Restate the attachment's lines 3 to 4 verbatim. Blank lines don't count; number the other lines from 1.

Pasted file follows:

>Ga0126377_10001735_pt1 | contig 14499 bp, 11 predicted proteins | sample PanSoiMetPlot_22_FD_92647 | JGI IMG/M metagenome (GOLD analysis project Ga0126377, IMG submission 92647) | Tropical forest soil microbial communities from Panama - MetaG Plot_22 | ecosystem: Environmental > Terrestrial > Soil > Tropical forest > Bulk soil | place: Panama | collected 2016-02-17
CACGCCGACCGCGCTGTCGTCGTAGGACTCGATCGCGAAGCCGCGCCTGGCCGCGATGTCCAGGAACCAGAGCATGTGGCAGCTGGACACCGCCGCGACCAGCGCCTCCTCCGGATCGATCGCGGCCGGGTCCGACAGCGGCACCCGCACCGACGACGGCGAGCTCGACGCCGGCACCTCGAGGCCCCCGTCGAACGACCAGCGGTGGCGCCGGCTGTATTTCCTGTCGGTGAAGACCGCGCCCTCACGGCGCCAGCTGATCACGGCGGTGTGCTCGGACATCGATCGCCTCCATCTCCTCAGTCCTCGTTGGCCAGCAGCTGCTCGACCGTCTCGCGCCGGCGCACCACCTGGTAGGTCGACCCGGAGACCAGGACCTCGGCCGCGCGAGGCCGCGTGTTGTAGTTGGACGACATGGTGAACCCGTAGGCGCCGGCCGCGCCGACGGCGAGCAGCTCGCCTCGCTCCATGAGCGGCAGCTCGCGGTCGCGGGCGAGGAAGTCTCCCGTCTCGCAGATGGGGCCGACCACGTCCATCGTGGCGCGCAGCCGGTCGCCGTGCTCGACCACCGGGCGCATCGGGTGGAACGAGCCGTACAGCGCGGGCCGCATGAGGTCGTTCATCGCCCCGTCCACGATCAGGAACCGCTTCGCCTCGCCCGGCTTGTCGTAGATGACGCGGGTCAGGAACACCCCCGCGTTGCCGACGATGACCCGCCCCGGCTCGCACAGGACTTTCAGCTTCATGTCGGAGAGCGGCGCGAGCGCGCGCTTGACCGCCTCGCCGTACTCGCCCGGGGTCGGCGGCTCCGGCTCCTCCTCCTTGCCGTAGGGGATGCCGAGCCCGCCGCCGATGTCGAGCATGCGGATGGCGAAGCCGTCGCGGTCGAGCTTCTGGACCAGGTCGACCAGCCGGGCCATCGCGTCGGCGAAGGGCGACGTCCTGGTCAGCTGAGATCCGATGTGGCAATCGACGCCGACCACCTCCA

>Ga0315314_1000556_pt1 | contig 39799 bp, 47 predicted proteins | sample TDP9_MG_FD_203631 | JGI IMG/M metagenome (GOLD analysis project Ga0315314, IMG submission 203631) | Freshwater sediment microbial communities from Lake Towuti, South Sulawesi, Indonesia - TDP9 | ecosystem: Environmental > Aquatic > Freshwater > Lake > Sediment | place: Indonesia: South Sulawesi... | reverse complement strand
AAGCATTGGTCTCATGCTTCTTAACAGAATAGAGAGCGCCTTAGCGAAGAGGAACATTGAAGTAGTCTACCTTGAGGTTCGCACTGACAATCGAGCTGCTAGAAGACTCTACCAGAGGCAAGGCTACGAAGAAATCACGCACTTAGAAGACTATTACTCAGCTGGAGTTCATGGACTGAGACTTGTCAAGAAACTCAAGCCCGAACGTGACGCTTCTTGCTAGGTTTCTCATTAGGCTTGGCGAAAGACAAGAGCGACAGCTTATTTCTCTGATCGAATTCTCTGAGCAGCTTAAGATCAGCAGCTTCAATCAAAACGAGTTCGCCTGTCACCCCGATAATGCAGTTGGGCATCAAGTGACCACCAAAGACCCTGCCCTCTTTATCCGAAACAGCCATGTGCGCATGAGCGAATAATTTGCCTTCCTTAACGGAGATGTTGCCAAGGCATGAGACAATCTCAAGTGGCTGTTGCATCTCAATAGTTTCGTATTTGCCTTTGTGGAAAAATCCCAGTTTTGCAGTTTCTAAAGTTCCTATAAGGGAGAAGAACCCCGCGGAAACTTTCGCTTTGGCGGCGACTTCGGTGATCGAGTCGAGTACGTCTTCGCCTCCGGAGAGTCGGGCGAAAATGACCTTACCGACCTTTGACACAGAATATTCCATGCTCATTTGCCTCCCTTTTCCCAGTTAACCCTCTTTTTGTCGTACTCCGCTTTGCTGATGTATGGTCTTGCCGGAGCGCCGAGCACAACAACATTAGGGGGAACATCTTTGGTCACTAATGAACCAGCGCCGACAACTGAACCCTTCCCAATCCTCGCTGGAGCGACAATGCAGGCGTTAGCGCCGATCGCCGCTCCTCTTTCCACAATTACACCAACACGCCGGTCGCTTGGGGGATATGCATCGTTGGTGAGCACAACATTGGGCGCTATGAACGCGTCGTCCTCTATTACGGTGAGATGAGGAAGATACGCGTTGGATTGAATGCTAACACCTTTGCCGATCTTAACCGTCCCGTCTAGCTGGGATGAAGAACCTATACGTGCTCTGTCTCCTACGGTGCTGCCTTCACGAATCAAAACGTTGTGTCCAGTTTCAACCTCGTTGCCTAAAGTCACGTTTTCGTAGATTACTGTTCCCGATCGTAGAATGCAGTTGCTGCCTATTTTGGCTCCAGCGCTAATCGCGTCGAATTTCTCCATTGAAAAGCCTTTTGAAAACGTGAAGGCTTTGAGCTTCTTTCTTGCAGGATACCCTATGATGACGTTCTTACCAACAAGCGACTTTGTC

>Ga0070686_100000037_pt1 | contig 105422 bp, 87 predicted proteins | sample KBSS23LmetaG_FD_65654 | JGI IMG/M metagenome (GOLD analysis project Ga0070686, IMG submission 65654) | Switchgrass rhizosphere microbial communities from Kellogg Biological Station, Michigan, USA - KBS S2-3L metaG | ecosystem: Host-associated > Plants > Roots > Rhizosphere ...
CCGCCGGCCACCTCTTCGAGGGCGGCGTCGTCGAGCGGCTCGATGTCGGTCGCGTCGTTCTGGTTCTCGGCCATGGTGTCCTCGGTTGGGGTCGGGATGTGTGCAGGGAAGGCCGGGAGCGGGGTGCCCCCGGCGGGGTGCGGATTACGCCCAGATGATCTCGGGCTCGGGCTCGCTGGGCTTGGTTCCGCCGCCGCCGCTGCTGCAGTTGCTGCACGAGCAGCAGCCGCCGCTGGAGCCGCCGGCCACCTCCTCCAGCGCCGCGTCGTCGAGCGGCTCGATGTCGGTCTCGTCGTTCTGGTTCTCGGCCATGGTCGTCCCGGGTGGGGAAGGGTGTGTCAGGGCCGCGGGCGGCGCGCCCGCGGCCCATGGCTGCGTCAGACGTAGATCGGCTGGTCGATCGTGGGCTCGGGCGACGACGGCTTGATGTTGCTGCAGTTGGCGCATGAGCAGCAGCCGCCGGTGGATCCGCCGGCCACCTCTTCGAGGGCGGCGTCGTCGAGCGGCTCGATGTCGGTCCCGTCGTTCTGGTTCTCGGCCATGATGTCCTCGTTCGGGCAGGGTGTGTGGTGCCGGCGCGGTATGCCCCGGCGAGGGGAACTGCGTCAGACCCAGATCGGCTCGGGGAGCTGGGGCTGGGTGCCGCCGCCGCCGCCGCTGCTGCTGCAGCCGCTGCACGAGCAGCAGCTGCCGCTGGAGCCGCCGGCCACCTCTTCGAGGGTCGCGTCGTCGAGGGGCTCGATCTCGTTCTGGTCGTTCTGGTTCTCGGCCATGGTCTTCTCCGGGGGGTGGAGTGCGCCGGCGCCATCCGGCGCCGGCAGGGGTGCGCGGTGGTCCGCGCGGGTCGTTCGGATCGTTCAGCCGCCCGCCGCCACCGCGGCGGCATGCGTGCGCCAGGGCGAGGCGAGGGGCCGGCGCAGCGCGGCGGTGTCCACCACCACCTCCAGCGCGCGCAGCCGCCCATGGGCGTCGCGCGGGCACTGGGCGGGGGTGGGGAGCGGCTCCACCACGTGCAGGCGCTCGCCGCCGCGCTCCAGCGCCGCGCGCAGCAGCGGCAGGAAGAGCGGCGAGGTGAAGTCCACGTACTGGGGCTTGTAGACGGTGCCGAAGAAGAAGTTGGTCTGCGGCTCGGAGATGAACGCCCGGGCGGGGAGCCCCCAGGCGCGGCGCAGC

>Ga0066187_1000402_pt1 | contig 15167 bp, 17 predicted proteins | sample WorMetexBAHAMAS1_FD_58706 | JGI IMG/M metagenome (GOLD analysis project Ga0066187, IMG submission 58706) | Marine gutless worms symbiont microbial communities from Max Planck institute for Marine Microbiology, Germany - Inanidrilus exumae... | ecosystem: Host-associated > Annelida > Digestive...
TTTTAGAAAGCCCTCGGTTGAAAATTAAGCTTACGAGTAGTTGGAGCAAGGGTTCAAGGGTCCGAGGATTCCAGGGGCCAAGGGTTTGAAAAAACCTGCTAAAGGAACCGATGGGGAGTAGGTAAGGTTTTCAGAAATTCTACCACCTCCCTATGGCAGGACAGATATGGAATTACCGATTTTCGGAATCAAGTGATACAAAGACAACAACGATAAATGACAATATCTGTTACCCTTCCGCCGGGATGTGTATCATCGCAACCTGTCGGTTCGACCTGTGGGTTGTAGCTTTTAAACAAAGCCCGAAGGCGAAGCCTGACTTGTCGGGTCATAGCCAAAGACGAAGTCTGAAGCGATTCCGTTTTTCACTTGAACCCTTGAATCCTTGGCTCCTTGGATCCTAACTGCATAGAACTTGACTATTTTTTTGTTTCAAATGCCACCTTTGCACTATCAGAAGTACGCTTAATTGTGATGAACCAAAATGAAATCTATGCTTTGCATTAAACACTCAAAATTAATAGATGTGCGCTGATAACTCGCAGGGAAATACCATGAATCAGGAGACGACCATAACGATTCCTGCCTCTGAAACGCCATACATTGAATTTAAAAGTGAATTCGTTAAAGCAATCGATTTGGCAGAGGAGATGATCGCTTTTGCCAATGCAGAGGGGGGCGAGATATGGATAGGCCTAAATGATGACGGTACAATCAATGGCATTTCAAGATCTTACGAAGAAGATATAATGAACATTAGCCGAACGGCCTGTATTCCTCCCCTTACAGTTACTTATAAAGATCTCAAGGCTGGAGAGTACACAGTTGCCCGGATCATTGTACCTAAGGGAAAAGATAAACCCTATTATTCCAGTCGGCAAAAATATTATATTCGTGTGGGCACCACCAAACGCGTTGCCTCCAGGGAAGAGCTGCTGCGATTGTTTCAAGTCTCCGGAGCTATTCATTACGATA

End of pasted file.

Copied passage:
>Ga0315314_1000556_pt1 | contig 39799 bp, 47 predicted proteins | sample TDP9_MG_FD_203631 | JGI IMG/M metagenome (GOLD analysis project Ga0315314, IMG submission 203631) | Freshwater sediment microbial communities from Lake Towuti, South Sulawesi, Indonesia - TDP9 | ecosystem: Environmental > Aquatic > Freshwater > Lake > Sediment | place: Indonesia: South Sulawesi... | reverse complement strand
AAGCATTGGTCTCATGCTTCTTAACAGAATAGAGAGCGCCTTAGCGAAGAGGAACATTGAAGTAGTCTACCTTGAGGTTCGCACTGACAATCGAGCTGCTAGAAGACTCTACCAGAGGCAAGGCTACGAAGAAATCACGCACTTAGAAGACTATTACTCAGCTGGAGTTCATGGACTGAGACTTGTCAAGAAACTCAAGCCCGAACGTGACGCTTCTTGCTAGGTTTCTCATTAGGCTTGGCGAAAGACAAGAGCGACAGCTTATTTCTCTGATCGAATTCTCTGAGCAGCTTAAGATCAGCAGCTTCAATCAAAACGAGTTCGCCTGTCACCCCGATAATGCAGTTGGGCATCAAGTGACCACCAAAGACCCTGCCCTCTTTATCCGAAACAGCCATGTGCGCATGAGCGAATAATTTGCCTTCCTTAACGGAGATGTTGCCAAGGCATGAGACAATCTCAAGTGGCTGTTGCATCTCAATAGTTTCGTATTTGCCTTTGTGGAAAAATCCCAGTTTTGCAGTTTCTAAAGTTCCTATAAGGGAGAAGAACCCCGCGGAAACTTTCGCTTTGGCGGCGACTTCGGTGATCGAGTCGAGTACGTCTTCGCCTCCGGAGAGTCGGGCGAAAATGACCTTACCGACCTTTGACACAGAATATTCCATGCTCATTTGCCTCCCTTTTCCCAGTTAACCCTCTTTTTGTCGTACTCCGCTTTGCTGATGTATGGTCTTGCCGGAGCGCCGAGCACAACAACATTAGGGGGAACATCTTTGGTCACTAATGAACCAGCGCCGACAACTGAACCCTTCCCAATCCTCGCTGGAGCGACAATGCAGGCGTTAGCGCCGATCGCCGCTCCTCTTTCCACAATTACACCAACACGCCGGTCGCTTGGGGGATATGCATCGTTGGTGAGCACAACATTGGGCGCTATGAACGCGTCGTCCTCTATTACGGTGAGATGAGGAAGATACGCGTTGGATTGAATGCTAACACCTTTGCCGATCTTAACCGTCCCGTCTAGCTGGGATGAAGAACCTATACGTGCTCTGTCTCCTACGGTGCTGCCTTCACGAATCAAAACGTTGTGTCCAGTTTCAACCTCGTTGCCTAAAGTCACGTTTTCGTAGATTACTGTTCCCGATCGTAGAATGCAGTTGCTGCCTATTTTGGCTCCAGCGCTAATCGCGTCGAATTTCTCCATTGAAAAGCCTTTTGAAAACGTGAAGGCTTTGAGCTTCTTTCTTGCAGGATACCCTATGATGACGTTCTTACCAACAAGCGACTTTGTC